Converting an ICAO, Military or Rotary Pilot's Licence

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Please read our News page for important changes to the conversion rules from April 2014

 

Converting an ICAO, Military or Rotary Pilot's Licence

 

Requirements for the conversion of existing licenses and ratings can be complex with frequent changes of the rules. PAT can help by providing the most up-to-date information and the best advice on how to proceed.

Conversion of a non-EASA CPL/IR or ATPL

The rules have changed since the implementation of EASA. Information is provided in CAP804, Section 4, Part Q. 

Unless you have more than 50 hours PIC IFR, the conversion guidelines are as follows:

General

Although EASA states that all training requirements have to be assessed by the Head of Training of an ATO and submitted to the CAA for approval, the UK CAA have determined some conversion 'rules'. These were published in Information Notice IN 2013-134. For your information, theses are detailed in the relevant sections below.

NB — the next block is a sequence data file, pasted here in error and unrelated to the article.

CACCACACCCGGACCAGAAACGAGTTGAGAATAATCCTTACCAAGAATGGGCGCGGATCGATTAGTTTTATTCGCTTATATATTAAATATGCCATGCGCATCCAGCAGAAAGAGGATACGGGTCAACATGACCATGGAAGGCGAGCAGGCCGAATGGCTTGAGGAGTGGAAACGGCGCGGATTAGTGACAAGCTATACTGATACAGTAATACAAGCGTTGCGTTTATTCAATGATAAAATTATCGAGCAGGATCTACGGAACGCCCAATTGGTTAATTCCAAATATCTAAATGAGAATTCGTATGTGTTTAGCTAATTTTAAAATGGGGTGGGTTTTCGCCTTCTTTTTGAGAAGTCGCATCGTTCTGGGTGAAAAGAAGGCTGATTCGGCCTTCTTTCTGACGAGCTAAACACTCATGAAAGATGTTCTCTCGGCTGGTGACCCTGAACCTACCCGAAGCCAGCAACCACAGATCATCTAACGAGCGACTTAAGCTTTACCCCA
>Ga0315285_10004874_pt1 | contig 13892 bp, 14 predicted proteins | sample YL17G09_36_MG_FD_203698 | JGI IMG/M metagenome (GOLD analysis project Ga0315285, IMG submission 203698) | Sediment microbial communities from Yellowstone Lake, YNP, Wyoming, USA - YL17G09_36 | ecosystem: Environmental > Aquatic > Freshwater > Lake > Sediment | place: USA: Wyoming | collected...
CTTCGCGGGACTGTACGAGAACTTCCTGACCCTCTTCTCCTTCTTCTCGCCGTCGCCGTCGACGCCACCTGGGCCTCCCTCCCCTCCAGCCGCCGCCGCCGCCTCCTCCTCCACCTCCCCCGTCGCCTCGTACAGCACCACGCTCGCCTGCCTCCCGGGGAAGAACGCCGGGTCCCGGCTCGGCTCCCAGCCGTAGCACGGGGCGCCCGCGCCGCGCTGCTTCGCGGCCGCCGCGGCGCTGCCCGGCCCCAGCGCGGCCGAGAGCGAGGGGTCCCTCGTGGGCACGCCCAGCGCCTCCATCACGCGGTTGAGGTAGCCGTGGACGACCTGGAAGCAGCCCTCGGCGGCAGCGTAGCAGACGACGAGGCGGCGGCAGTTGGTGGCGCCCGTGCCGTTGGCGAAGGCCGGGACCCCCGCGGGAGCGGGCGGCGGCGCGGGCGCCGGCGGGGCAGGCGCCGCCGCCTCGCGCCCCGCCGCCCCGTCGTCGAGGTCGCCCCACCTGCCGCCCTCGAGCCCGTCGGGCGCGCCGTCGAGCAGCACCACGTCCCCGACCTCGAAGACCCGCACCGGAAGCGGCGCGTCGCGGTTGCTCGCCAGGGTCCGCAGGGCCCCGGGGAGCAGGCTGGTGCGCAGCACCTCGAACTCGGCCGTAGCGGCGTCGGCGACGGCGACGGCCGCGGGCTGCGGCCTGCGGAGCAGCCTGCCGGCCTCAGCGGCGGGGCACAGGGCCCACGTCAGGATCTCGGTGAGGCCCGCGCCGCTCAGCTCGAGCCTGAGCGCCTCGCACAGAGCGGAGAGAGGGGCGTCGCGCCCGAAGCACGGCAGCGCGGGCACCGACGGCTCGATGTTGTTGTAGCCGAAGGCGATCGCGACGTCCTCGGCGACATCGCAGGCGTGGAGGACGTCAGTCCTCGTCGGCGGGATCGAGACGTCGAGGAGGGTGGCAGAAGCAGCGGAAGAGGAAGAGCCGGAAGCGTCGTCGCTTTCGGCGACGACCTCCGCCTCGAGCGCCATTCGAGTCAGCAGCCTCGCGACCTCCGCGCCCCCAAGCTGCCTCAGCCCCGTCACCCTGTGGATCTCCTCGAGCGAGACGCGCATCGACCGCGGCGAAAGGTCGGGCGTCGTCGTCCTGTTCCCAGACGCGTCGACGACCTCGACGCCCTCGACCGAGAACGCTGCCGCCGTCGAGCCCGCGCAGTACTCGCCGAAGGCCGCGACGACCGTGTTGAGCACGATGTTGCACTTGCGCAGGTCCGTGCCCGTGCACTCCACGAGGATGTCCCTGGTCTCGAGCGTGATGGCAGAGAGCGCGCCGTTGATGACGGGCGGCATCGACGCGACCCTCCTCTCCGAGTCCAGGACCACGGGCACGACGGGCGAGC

In order to benefit from the reduced training requirements, both your CPL and your IR have to be current and valid.

Medical:

In order to get your licence/rating issued in the UK the State of Licence issue of your medical must be the UK.

For further information have a look at www.caa.co.uk/default.aspx?catid=49&pagetype=90&pageid=2576

R/T Licence:

An EASA R/T licence, issued by the UK CAA is required. The test can be done in-house by one of our resident R/T examiners.

English Language Proficiency:

An English Langage Proficiency grade of 4, 5 or 6 is required in order to get your licence/rating issued.  This must be issued by the UK CAA.  Certificates issued by other countries, including other EASA states, are not acceptable.

Assessment of your standard of English can be done during your R/T test (if required), or by your CPL or IR examiner, provided you are assessed at level 6 (expert).  If you are not assessed at level 6, you will have to take a test at an English Language for Aviaton Assessment organisation which has been approved by the UK CAA.  We can provide details of such an organisation in Bournemouth.

Ground School: